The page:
Garbage Patches Explained

Posted Wed, 03/21/2018 - 11:00

By: Amanda Laverty, Communications Specialist with the NOAA Marine Debris Program

We’re spending March talking all about marine debris and its types, sources, impacts, and solutions. Tune in throughout the month to learn more about this important topic and how we can all be part of the effort to make our lives and our ocean #DebrisFree.


What are garbage patches?


Garbage patches are areas of increased concentration of marine debris that are formed from rotating ocean currents called gyres. The most publicized garbage patch is the Great Pacific Garbage Patch, located in the North Pacific Subtropical Gyre in the northern Pacific Ocean. However, there are actually several garbage patches located in gyres around the world!


Graphic image of the Great Pacific Garbage Patch in a gyre.
The Great Pacific Garbage Patch, as seen in this diagram, is one of many garbage patches located throughout our global ocean. (Photo Credit: NOAA)


How big are they? Because gyres are dynamic, the size of these concentrated areas is constantly changing, making it extremely difficult to estimate the size of garbage patches. In addition, although these areas have greater amounts of marine debris, they are not forming “islands of trash.” Instead, this debris is continually mixing and is spread throughout the water column, from the surface all the way to the ocean floor.  

What kind of debris do we find? Debris in the garbage patches is primarily made up of plastic pieces less than five millimeters in size, called microplastics. Many of these microplastics are the result of larger plastic debris breaking into smaller pieces due to exposure to environmental elements such as sunlight, wind, and waves. Other microplastics are manufactured at this size, such as microbeads found in some personal care products or microfibers from synthetic clothing. With such small debris making up the majority of the garbage patches and the constant movement of this debris, it’s possible to sail through a garbage patch without even realizing it!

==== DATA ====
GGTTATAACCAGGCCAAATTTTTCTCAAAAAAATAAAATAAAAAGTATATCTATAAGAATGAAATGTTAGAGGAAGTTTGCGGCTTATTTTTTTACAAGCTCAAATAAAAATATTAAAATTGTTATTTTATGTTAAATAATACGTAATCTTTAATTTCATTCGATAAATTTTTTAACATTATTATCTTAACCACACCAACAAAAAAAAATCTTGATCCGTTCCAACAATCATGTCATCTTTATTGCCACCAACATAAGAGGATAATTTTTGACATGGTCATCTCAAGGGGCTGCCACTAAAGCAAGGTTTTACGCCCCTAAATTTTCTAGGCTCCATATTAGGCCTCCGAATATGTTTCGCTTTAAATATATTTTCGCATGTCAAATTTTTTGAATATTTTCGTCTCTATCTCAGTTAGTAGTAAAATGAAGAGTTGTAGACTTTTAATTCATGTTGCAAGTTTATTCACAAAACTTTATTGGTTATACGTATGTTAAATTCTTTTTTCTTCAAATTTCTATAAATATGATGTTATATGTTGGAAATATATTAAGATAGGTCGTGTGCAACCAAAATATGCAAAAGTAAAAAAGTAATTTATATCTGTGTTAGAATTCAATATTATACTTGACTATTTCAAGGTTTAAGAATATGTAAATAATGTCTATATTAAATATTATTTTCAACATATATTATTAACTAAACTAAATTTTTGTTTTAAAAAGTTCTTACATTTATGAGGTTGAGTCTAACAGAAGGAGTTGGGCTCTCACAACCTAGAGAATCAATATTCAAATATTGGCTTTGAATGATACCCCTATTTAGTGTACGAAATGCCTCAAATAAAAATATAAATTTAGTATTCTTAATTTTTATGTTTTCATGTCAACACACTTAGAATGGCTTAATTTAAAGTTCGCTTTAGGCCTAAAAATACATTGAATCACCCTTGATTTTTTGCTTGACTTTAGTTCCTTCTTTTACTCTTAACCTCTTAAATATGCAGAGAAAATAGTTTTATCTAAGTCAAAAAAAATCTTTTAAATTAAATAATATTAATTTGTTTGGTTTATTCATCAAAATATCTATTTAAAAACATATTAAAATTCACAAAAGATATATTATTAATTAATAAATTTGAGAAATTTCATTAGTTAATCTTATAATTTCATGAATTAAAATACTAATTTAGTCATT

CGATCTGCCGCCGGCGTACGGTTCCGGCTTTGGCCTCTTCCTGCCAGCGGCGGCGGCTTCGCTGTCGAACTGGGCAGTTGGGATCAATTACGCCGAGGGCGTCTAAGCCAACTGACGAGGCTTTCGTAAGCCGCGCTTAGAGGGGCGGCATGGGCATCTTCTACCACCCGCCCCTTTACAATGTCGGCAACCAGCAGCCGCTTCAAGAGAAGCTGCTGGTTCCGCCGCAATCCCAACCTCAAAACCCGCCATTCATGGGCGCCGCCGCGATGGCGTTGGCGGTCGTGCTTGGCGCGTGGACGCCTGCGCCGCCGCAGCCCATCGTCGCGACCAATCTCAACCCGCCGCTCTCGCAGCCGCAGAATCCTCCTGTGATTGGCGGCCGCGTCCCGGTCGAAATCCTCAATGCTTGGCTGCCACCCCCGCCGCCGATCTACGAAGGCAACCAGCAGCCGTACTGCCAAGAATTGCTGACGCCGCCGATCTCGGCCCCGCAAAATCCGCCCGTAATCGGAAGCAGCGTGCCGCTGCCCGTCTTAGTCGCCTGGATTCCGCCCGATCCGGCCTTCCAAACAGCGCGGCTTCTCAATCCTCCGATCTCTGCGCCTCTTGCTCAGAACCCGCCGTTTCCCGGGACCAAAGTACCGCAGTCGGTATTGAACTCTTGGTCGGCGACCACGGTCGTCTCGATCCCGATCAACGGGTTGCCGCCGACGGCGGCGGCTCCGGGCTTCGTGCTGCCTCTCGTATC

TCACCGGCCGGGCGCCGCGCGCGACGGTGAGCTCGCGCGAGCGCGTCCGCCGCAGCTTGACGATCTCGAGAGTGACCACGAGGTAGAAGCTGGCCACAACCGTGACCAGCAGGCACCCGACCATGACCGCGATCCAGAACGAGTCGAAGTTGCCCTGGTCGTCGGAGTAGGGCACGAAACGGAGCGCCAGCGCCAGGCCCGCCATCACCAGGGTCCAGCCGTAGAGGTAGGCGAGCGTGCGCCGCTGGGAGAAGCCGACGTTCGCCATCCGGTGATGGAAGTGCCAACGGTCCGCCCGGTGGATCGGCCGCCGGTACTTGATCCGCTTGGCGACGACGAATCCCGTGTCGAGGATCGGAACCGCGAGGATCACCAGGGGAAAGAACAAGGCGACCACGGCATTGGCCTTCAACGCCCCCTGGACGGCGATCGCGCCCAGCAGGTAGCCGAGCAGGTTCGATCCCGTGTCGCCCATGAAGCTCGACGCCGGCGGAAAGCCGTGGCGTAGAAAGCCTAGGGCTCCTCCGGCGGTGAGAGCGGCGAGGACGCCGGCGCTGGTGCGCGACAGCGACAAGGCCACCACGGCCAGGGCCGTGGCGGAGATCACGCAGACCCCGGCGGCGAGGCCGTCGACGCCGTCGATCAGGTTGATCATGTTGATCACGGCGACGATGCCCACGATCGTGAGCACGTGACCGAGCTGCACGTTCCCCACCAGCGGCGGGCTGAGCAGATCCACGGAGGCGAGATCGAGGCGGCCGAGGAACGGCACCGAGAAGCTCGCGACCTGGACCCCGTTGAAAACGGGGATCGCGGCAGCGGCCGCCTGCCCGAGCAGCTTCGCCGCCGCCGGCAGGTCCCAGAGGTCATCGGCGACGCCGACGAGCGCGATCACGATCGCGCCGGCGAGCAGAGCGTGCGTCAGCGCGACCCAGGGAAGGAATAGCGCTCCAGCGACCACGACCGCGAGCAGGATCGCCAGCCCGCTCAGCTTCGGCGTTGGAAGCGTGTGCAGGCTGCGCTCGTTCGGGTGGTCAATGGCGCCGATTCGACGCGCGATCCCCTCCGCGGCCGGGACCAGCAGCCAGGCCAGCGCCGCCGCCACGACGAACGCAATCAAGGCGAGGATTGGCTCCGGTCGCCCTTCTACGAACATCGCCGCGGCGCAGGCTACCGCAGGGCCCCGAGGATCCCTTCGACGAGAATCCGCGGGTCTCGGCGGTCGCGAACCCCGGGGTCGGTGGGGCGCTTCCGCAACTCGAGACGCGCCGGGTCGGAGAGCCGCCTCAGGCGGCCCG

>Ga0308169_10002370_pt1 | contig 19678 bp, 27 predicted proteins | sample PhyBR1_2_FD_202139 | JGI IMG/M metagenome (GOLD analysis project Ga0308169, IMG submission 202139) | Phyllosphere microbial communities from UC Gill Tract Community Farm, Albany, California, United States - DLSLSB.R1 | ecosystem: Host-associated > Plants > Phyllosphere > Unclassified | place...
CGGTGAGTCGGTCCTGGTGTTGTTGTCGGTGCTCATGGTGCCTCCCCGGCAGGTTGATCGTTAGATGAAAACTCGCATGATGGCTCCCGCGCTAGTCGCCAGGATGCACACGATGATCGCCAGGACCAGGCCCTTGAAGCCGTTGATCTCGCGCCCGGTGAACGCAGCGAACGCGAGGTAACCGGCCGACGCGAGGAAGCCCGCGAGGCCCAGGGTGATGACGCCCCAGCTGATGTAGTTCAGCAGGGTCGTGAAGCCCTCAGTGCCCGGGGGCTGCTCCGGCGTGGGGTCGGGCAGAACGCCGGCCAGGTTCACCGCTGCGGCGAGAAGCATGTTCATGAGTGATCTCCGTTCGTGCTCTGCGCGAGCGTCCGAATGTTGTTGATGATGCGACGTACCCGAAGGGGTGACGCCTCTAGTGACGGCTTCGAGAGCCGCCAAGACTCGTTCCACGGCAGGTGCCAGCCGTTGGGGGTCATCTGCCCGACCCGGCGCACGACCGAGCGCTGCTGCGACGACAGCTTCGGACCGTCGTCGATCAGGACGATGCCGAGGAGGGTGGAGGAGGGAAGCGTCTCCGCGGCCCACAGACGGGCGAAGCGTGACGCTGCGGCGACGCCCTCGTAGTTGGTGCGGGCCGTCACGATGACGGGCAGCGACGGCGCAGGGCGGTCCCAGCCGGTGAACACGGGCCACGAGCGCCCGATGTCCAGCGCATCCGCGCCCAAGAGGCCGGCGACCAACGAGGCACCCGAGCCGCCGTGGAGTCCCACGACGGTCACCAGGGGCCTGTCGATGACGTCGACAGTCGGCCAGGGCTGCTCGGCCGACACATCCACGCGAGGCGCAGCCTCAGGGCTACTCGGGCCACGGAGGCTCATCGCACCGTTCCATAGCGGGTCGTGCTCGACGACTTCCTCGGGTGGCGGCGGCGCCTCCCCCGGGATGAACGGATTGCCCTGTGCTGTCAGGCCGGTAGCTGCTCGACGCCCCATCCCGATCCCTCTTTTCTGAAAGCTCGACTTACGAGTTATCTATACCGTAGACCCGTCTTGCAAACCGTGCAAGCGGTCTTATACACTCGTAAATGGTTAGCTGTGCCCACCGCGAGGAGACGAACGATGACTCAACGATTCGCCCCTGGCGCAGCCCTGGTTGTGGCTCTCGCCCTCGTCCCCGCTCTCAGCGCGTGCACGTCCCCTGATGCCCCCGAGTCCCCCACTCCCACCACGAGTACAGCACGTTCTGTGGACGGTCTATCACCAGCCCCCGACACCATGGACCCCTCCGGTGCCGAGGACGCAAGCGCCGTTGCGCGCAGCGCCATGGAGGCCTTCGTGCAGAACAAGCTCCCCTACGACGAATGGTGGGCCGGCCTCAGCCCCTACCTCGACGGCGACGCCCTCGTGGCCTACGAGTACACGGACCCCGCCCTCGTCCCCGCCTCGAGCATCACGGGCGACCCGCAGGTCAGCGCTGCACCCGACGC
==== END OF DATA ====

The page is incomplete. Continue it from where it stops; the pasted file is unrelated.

Can we clean them up? Since the debris in these areas is so small in size, is constantly being mixed, and is located throughout the water column, removing it proves to be very difficult. For this reason, we generally focus removal efforts on shorelines and coastal areas, before debris has the chance to make it to the open ocean.

What can we do? Though removal is one important piece of the puzzle, prevention is ultimately the key! If we consider an overflowing sink, it’s obvious that the first step before cleaning up the water on the floor is to turn off the faucet — that is what we mean by prevention. By working to prevent marine debris through education, outreach, and making an individual effort to reduce our own contribution, we can put a stop to this global concern.

Want to learn more about the garbage patches? Check out this blog post or visit the NOAA Marine Debris Program website where you can find more information as well as our Trash Talk video on the Great Pacific Garbage Patch.

Garbage Patches Explained

Posted Wed, 03/21/2018 - 11:00

For citation purposes, unless otherwise noted, this article was authored by the NOAA Marine Debris Program.

The Marine Debris Blog is no longer accepting comments but continues to display past contributions.


Wed, 03/21/2018 - 12:26

Ultimately the EPA IS RESPONSIBLE!

Pointing Fingers, I only have a Job, get paid hourly.
That's Not my Responsibility!